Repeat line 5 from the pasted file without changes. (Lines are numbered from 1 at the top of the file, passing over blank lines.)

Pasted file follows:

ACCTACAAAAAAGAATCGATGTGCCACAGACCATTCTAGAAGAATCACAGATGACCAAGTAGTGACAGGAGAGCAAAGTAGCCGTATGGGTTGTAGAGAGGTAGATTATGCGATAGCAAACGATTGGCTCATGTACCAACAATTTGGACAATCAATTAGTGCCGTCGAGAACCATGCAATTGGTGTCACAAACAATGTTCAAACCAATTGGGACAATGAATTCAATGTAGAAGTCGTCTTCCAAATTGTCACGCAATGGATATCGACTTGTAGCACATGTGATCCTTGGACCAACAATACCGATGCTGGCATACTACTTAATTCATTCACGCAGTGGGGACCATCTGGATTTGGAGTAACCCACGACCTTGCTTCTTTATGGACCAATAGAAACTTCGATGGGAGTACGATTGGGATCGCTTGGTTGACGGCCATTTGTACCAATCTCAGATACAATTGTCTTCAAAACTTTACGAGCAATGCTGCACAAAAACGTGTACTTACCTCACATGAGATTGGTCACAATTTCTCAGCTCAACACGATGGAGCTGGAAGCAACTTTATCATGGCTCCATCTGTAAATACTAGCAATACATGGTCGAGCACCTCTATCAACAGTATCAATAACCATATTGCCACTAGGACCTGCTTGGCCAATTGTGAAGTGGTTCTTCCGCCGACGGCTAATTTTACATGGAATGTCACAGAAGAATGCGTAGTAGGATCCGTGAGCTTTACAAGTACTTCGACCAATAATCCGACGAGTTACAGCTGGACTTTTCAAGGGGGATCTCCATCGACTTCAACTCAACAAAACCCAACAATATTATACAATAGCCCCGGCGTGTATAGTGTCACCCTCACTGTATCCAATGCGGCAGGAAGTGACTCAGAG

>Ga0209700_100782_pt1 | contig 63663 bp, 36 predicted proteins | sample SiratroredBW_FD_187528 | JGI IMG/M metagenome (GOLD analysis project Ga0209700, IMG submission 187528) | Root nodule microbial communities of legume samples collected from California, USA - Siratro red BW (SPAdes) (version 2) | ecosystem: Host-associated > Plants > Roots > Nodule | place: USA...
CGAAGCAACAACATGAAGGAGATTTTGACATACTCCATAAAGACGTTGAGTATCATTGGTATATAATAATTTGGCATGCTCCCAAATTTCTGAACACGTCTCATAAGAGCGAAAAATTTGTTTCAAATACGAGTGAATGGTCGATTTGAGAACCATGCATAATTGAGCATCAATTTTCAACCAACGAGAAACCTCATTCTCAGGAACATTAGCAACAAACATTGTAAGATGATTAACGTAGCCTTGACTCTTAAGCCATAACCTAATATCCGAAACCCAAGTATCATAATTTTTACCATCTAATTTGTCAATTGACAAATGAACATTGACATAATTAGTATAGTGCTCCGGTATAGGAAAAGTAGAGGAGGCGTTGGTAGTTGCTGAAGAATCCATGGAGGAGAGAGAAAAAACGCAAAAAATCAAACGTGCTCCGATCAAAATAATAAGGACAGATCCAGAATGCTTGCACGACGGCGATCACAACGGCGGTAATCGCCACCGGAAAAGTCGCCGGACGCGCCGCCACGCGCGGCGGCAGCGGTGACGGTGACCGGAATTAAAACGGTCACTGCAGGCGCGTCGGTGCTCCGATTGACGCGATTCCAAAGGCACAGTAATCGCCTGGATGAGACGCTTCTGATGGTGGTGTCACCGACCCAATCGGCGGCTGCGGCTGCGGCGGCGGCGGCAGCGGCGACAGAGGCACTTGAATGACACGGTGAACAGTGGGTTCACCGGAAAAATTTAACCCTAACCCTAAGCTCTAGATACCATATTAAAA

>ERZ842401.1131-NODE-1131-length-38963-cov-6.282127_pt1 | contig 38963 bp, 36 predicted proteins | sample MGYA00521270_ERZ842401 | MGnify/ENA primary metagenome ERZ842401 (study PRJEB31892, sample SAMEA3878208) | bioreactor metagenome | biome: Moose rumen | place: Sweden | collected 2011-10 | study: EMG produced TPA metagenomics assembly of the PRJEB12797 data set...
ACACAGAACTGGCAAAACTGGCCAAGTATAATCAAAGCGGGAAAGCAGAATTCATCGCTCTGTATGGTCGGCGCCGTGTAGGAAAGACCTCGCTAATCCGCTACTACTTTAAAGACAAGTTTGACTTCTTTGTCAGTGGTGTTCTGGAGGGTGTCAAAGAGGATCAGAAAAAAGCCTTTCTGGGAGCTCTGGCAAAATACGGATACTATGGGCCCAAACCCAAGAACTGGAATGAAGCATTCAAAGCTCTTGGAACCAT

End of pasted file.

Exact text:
ACACAGAACTGGCAAAACTGGCCAAGTATAATCAAAGCGGGAAAGCAGAATTCATCGCTCTGTATGGTCGGCGCCGTGTAGGAAAGACCTCGCTAATCCGCTACTACTTTAAAGACAAGTTTGACTTCTTTGTCAGTGGTGTTCTGGAGGGTGTCAAAGAGGATCAGAAAAAAGCCTTTCTGGGAGCTCTGGCAAAATACGGATACTATGGGCCCAAACCCAAGAACTGGAATGAAGCATTCAAAGCTCTTGGAACCAT